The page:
Don't worry, you won't go hungry. With well over 100 food vendors present, Coachella doesnt disappoint when it comes to eating options. From tacos to burgers, Thai to dumplings, gluten-free, vegetarian and vegan options are available.

Important things to remember
Carry water and use plenty of sunscreen! Labelall belongings, including your phones and wallets. Also, pre-decide on a meeting point with your friends/family. That way nobody gets lost even ifphones die!

After enjoying Coachella, sightsee in Los Angeles before heading home. There's so much to! Right from paying homage at the Grammy Museum to catching a rooftop film in Hollywood, shop and discover eating places at one of the most eclectic cities in the world!

So what are you waiting for? Head to Coachella now!

Bringing Back Pichvai Art, One Exhibition At A Time https://www.outlookindia.com/outlooktraveller/wp-content/uploads/2018/04/Pichvai-Tradition-Beyond-Lotus-Asana.jpg https://www.outlookindia.com/outlooktraveller/destinations/bringing-back-pichvai-art-one-exhibition-time/ https://www.outlookindia.com/outlooktraveller/destinations/bringing-back-pichvai-art-one-exhibition-time/ 2018-04-12T12:00:52+05:30 article Pooja Singhal the founder of Pichvai: Tradition & Beyond, is on a mission to revive Pichvai art and her latest exhibition in Mumbai showcases 400 Some artists in Nathdwara near Udaipur would take large cloths, perhaps eight feet in length, and paint them with scenes depicting Shrinathji (Krishna in the form of a child). These wouldnt be ordinary depictions, but, among other things, intricately detailed and colourful scenes of the gods worship. The paintings would be hung behind the idols in the 17th century Shrinathji temple of Nathdwara. Over the centuries, these became known as pichvai (literally, something at the back).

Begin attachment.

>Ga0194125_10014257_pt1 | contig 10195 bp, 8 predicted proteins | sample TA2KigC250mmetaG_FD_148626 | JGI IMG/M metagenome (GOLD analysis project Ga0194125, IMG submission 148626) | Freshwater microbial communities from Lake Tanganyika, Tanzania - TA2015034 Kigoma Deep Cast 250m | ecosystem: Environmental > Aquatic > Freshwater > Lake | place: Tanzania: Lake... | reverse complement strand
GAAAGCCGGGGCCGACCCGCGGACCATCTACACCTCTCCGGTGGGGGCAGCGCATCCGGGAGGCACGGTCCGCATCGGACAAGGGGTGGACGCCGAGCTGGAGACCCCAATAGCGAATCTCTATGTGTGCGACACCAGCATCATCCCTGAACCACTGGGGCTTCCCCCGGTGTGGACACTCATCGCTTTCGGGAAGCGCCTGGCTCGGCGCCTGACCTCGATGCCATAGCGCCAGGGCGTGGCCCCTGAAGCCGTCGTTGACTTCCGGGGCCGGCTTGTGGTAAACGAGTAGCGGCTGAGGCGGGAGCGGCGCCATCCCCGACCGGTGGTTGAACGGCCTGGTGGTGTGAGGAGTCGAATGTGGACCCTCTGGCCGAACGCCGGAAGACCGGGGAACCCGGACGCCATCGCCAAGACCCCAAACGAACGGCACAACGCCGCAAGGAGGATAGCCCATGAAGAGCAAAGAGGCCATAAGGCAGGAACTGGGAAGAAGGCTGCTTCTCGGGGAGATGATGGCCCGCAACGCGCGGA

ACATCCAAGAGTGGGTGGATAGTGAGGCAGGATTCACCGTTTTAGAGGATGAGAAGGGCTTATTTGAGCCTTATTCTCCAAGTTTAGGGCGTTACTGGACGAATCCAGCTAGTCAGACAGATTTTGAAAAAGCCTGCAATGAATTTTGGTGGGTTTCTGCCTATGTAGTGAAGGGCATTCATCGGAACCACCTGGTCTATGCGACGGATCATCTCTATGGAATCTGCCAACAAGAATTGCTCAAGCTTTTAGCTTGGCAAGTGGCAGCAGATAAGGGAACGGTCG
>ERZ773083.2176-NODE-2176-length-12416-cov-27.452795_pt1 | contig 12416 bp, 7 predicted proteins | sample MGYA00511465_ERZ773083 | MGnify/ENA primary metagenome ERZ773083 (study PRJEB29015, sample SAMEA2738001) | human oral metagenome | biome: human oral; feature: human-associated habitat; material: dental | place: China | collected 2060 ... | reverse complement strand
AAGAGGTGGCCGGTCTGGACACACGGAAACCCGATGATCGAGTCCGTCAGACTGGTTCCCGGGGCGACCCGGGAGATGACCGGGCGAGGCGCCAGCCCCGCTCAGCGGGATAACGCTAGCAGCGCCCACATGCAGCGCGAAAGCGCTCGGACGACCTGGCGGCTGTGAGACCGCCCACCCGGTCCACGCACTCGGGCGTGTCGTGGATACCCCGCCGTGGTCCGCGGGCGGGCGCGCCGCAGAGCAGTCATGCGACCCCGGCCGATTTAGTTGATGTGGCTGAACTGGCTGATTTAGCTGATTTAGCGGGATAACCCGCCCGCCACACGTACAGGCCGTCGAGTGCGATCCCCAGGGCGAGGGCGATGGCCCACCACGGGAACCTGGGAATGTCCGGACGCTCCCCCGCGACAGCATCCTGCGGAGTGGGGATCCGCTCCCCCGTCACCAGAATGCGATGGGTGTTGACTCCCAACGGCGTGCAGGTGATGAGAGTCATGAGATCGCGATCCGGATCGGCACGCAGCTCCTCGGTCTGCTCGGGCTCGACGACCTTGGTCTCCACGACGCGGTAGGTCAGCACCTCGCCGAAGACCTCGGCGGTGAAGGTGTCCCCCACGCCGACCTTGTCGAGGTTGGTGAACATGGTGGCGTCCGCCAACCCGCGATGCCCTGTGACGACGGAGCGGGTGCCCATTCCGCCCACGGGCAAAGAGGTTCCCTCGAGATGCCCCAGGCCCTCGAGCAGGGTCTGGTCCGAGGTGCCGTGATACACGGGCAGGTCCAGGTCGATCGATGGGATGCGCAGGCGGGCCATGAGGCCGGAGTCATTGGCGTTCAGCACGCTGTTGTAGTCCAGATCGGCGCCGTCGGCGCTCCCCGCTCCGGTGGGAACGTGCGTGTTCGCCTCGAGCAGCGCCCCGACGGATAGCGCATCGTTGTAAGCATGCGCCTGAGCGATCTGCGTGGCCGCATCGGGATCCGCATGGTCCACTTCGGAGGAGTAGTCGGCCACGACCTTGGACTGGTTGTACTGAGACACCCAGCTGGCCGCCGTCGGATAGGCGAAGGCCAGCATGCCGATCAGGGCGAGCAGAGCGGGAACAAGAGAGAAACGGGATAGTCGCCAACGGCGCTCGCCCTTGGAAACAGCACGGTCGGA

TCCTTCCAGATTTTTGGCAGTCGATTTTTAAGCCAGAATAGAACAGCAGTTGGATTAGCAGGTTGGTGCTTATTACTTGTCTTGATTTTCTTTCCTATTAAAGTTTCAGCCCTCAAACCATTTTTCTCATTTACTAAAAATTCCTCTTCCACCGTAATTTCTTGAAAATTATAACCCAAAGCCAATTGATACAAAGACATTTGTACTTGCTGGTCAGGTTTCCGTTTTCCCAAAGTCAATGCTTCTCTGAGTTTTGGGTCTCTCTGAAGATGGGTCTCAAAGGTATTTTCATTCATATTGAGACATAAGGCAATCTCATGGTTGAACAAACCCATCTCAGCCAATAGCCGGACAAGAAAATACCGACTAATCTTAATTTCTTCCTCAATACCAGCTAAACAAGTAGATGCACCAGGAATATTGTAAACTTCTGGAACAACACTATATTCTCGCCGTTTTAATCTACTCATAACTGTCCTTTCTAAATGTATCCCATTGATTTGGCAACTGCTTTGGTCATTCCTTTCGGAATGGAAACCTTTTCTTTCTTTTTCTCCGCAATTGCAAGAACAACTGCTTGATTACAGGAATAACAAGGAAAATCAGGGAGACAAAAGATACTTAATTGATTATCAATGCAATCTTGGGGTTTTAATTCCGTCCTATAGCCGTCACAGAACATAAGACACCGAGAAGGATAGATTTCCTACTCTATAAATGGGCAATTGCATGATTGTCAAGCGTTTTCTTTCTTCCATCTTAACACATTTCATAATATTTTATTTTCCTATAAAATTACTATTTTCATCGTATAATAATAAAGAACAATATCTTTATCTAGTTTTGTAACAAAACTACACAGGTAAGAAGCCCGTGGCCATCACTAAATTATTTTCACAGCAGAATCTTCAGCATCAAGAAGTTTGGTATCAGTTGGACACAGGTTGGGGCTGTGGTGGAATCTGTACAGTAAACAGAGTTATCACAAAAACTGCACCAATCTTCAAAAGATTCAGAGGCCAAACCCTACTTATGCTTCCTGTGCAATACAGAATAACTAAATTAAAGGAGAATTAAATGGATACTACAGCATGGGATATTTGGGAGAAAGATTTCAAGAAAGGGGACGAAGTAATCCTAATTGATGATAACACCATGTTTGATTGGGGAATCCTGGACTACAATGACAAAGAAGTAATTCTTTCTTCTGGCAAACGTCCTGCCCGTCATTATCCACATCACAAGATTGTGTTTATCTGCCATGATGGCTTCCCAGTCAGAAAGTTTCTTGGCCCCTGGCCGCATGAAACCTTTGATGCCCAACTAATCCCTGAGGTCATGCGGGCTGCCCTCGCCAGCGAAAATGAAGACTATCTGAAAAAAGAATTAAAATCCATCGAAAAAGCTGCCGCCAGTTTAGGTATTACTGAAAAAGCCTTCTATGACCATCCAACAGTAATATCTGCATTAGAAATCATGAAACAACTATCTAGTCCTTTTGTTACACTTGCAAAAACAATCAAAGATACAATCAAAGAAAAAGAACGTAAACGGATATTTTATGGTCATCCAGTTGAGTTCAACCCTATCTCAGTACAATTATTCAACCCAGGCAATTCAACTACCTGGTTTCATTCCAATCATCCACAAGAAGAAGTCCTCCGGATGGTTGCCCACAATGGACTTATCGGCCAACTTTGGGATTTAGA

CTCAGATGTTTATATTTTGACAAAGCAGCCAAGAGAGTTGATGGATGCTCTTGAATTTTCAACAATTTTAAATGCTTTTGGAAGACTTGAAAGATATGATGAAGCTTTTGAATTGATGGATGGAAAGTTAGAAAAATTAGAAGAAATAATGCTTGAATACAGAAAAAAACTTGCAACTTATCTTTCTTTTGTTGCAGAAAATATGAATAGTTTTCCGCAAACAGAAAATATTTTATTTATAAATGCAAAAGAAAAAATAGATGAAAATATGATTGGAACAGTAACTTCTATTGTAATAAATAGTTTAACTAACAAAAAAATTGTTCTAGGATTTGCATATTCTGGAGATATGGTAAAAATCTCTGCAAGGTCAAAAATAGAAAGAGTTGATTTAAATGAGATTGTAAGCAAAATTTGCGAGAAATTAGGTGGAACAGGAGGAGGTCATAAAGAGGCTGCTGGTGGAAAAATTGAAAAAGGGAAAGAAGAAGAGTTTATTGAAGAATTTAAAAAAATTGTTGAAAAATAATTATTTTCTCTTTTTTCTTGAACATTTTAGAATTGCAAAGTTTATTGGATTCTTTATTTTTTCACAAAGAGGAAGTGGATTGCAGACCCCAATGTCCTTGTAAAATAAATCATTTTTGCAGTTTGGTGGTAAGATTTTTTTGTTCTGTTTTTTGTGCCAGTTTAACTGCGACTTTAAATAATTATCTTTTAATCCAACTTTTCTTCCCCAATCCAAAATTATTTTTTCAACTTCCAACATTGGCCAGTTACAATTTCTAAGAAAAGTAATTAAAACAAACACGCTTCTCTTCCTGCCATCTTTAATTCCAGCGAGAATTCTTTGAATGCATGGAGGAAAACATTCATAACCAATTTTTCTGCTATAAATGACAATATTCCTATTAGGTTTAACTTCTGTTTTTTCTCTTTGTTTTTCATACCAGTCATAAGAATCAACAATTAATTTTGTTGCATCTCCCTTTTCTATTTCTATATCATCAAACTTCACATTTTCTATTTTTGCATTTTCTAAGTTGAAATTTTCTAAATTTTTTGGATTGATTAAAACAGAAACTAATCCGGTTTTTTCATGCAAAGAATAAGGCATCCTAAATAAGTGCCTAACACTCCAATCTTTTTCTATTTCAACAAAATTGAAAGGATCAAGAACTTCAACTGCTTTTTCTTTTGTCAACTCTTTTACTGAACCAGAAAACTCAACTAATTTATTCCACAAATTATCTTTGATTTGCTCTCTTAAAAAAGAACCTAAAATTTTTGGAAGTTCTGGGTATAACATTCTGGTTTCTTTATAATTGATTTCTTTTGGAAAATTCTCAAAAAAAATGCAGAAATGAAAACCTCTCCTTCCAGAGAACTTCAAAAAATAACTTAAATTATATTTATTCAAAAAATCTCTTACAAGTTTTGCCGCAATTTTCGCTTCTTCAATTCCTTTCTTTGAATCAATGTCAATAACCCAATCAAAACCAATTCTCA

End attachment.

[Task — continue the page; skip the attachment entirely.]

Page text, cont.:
Pooja Singhal, an art enthusiast, designer and revivalist who started the Pichvai: Tradition & Beyond initiative for the sustenance and revival of this endangered art form, perfectly understands its nuancesit has both depth and width. Depth is in the historical layers and references; width comes from just the sheer number of things you can paint. Indeed, no two pichvai works are the same.

Pooja has always been fascinated with the art form. Her family is from Udaipur and has been its patrons for decades. Growing up, she would see many artists come home to display their collections to her mother. Her visiting family friends and relatives would yearn to buy a painting or two as well. And, yet, there wasnt enough awarenessMany had seen pichvai art. But most hadnt heard of it, she says.